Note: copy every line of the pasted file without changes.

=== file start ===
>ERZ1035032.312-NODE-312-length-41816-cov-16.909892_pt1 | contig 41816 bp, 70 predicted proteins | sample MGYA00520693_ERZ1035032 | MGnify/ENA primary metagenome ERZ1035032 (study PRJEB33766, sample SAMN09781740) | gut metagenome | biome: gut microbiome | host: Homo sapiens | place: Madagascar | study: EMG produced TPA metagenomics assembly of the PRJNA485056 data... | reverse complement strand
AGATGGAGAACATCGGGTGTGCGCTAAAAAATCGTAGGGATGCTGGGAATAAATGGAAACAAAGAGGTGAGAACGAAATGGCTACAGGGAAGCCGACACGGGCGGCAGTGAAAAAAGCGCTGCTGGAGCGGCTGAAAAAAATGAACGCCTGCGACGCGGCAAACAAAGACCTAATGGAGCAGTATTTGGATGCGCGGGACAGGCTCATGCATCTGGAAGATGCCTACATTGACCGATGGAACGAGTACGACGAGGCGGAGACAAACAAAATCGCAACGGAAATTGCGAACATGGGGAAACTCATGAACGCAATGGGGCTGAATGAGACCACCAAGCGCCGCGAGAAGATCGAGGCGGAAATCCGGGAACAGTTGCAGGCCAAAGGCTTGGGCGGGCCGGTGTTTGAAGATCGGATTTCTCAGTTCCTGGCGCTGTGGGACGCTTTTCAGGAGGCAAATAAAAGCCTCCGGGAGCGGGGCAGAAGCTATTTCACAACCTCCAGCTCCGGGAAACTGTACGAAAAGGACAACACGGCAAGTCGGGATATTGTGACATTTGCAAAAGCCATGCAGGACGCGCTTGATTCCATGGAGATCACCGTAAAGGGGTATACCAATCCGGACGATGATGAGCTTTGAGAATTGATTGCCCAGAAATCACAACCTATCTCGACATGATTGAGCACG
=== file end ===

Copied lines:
>ERZ1035032.312-NODE-312-length-41816-cov-16.909892_pt1 | contig 41816 bp, 70 predicted proteins | sample MGYA00520693_ERZ1035032 | MGnify/ENA primary metagenome ERZ1035032 (study PRJEB33766, sample SAMN09781740) | gut metagenome | biome: gut microbiome | host: Homo sapiens | place: Madagascar | study: EMG produced TPA metagenomics assembly of the PRJNA485056 data... | reverse complement strand
AGATGGAGAACATCGGGTGTGCGCTAAAAAATCGTAGGGATGCTGGGAATAAATGGAAACAAAGAGGTGAGAACGAAATGGCTACAGGGAAGCCGACACGGGCGGCAGTGAAAAAAGCGCTGCTGGAGCGGCTGAAAAAAATGAACGCCTGCGACGCGGCAAACAAAGACCTAATGGAGCAGTATTTGGATGCGCGGGACAGGCTCATGCATCTGGAAGATGCCTACATTGACCGATGGAACGAGTACGACGAGGCGGAGACAAACAAAATCGCAACGGAAATTGCGAACATGGGGAAACTCATGAACGCAATGGGGCTGAATGAGACCACCAAGCGCCGCGAGAAGATCGAGGCGGAAATCCGGGAACAGTTGCAGGCCAAAGGCTTGGGCGGGCCGGTGTTTGAAGATCGGATTTCTCAGTTCCTGGCGCTGTGGGACGCTTTTCAGGAGGCAAATAAAAGCCTCCGGGAGCGGGGCAGAAGCTATTTCACAACCTCCAGCTCCGGGAAACTGTACGAAAAGGACAACACGGCAAGTCGGGATATTGTGACATTTGCAAAAGCCATGCAGGACGCGCTTGATTCCATGGAGATCACCGTAAAGGGGTATACCAATCCGGACGATGATGAGCTTTGAGAATTGATTGCCCAGAAATCACAACCTATCTCGACATGATTGAGCACG